Halloysite nanotube incorporation into adhesive systems—effect on bond strength to human dentin
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This study aimed to evaluate the effect of Halloysite® aluminosilicate clay nanotube (HNT) incorporation into a two-step etch-and-rinse (ER) and a one-step self-etch (SE) adhesive on human dentin shear bond strength (SBS).
Materials and methods
Ten groups (n = 12) were prepared according to the adhesive system (i.e., ER or SE) and amount of HNT incorporated (5–20 %, w/v), as follows: commercial control (i.e., the adhesive was used as purchased, 0 % HNT); experimental control (i.e., the adhesive was processed through mixing/stirring and sonication similarly to the HNT-incorporated experimental groups, but without HNT); and 5, 10, and 20 % HNT. SBS testing was performed after 24 h of storage in deionized water at 37 °C. Failure modes were examined using a stereomicroscope (×40). Scanning electron microscopy (SEM) of the resin–dentin interface of selected specimens was carried out.
Two-way ANOVA revealed that incorporation of HNT up to 20 % (w/v) in ER and up to 10 % (w/v) in SE demonstrated an increased SBS compared to their experimental controls. Compared to the commercial control, SBS of HNT-modified dentin adhesives was not significantly different for ER adhesives (p > 0.05) but was significantly higher with 5 % HNT in the SE adhesive (p < 0.05). Failure modes were predominantly adhesive and mixed failures. SEM micrographs of resin–dentin interfaces for ER-commercial control and ER-10 % showed a similar morphology. A thicker adhesive layer and the presence of agglomerated HNT on the resin tags were seen in ER-10 %. An increased number of short resin tags in SE-5 % compared with SE-commercial control were observed.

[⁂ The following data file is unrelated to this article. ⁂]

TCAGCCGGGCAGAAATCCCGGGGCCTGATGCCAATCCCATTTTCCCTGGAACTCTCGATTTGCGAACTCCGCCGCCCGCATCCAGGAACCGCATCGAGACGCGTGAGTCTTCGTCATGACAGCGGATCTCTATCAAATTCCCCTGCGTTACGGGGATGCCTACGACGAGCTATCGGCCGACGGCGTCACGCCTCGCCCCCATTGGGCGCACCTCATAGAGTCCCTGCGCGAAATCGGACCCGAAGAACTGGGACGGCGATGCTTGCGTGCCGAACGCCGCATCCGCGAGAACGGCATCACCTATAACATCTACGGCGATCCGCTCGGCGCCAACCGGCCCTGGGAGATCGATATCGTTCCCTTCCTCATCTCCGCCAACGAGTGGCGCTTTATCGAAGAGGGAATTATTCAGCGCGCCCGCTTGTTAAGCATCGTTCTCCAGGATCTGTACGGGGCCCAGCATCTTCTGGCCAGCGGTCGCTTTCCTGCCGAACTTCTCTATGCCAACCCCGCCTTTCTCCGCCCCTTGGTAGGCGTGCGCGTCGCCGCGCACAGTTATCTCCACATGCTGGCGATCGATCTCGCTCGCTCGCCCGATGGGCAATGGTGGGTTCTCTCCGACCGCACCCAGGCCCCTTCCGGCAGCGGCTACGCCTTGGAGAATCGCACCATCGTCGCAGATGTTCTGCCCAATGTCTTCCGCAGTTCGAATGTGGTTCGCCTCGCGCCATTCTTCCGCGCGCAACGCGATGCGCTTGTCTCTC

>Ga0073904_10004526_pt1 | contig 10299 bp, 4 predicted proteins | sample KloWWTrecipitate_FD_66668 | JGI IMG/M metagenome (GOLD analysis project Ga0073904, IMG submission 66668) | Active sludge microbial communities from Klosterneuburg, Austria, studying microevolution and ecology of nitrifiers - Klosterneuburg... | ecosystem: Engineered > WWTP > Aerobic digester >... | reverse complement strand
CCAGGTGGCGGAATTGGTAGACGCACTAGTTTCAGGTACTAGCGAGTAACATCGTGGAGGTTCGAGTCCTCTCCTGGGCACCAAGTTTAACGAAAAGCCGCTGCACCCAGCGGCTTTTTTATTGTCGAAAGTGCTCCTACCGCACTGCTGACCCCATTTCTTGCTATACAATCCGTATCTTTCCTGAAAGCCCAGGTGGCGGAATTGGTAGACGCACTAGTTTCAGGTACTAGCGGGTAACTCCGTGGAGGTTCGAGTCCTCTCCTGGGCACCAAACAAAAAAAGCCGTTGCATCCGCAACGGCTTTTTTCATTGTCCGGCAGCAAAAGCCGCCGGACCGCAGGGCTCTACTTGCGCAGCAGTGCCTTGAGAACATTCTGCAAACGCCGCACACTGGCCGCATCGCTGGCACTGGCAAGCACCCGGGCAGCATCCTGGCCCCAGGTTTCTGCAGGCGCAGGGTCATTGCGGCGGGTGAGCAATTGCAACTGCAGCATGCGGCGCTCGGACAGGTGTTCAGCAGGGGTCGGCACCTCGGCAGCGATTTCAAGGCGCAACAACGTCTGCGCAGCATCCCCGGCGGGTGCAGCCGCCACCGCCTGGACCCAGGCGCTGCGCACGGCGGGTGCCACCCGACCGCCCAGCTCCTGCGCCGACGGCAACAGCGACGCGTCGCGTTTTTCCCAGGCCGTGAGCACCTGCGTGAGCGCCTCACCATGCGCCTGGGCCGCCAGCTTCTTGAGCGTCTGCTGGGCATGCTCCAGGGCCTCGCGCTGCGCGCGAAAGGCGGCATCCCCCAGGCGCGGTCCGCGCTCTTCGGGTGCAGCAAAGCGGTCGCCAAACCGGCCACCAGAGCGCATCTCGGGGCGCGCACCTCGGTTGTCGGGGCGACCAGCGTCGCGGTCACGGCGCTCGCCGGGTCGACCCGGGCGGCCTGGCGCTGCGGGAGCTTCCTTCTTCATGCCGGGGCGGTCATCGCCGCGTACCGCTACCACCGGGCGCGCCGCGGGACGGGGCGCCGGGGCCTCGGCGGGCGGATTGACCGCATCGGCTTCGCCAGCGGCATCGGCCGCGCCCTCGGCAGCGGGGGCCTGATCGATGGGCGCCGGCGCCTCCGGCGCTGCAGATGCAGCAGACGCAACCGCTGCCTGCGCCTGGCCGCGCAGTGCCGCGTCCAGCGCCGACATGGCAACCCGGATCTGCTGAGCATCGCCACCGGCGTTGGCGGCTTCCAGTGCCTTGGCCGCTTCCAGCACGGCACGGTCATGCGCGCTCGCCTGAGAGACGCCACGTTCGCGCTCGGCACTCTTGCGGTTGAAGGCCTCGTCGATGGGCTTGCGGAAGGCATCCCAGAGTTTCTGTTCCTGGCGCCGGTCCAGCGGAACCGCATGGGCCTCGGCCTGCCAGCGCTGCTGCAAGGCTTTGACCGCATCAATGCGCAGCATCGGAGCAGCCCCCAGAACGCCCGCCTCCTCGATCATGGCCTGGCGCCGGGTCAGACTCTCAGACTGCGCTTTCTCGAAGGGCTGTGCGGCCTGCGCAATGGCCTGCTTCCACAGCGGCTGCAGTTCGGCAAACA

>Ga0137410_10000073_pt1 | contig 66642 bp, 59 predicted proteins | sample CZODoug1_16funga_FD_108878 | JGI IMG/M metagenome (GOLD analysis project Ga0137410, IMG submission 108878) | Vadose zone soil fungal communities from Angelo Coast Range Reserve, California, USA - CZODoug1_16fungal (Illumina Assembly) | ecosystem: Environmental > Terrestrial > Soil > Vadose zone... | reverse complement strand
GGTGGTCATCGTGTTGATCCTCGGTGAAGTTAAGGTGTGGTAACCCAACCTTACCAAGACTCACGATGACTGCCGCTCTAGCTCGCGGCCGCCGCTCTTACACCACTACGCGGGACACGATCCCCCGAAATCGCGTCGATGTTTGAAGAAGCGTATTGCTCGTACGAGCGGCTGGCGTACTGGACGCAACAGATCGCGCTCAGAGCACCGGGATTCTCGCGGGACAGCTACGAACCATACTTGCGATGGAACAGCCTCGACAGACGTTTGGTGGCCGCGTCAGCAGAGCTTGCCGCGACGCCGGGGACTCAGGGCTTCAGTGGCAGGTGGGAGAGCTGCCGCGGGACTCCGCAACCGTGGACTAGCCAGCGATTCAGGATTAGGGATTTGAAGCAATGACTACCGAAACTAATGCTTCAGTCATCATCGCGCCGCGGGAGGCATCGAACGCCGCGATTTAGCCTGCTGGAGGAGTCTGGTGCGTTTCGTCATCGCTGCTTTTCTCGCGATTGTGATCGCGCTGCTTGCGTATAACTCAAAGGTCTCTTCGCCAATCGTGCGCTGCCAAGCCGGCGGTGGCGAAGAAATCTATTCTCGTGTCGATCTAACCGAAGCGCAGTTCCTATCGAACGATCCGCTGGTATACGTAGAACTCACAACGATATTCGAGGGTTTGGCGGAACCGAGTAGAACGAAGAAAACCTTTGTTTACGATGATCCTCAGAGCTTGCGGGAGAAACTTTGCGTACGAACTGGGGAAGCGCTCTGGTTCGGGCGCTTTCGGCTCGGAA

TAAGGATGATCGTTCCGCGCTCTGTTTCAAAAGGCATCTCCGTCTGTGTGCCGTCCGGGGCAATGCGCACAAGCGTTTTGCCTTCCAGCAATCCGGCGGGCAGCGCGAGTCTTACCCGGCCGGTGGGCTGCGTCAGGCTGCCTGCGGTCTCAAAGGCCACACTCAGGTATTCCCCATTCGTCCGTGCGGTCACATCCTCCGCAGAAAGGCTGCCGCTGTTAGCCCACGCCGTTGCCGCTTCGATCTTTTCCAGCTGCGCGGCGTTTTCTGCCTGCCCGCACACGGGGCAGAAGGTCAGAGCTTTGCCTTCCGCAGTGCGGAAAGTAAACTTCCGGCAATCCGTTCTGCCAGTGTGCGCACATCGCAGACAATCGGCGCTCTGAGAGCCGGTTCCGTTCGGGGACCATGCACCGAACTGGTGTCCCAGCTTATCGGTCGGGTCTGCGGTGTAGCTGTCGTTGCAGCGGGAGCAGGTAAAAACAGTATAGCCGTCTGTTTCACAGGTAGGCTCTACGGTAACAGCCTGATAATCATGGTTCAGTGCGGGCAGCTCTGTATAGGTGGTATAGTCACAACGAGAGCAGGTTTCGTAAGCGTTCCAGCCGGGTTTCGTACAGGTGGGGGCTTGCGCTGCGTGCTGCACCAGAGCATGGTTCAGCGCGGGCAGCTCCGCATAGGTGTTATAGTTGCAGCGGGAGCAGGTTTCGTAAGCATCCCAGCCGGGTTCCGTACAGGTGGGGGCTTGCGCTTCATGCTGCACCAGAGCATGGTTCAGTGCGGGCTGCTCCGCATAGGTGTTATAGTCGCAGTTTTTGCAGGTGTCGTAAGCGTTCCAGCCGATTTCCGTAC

HNT addition up to 20 % in ER and up to 10 % in SE showed increased SBS to dentin compared with the experimental control.
HNT can be used not only to reinforce adhesive resins but also hold potential for the development of bioactive adhesives by the encapsulation of matrix metalloproteinase (MMP) inhibitors or anticariogenic agents.
KeywordsHalloysite Nanotube Adhesive Dentin Bond strength SEM
The authors thank Mr. Andre Zeitoun (Applied Minerals Inc., New York, NY, USA) for halloysite nanotubes donation. This study was conducted as part of the requirements for the MSD degree in Dental Materials at the Indiana University School of Dentistry. The authors gratefully acknowledge the valuable advice provided by the committee members (Drs. N. Blaine Cook, Tien-Min G. Chu, and Michael A. Cochran). There is a pending patent request (US 62/008,647) under the name of Indiana University–Purdue University Indianapolis that refers to the proposed innovation.
Conflict of interest
The authors declare that they have no conflict of interest.
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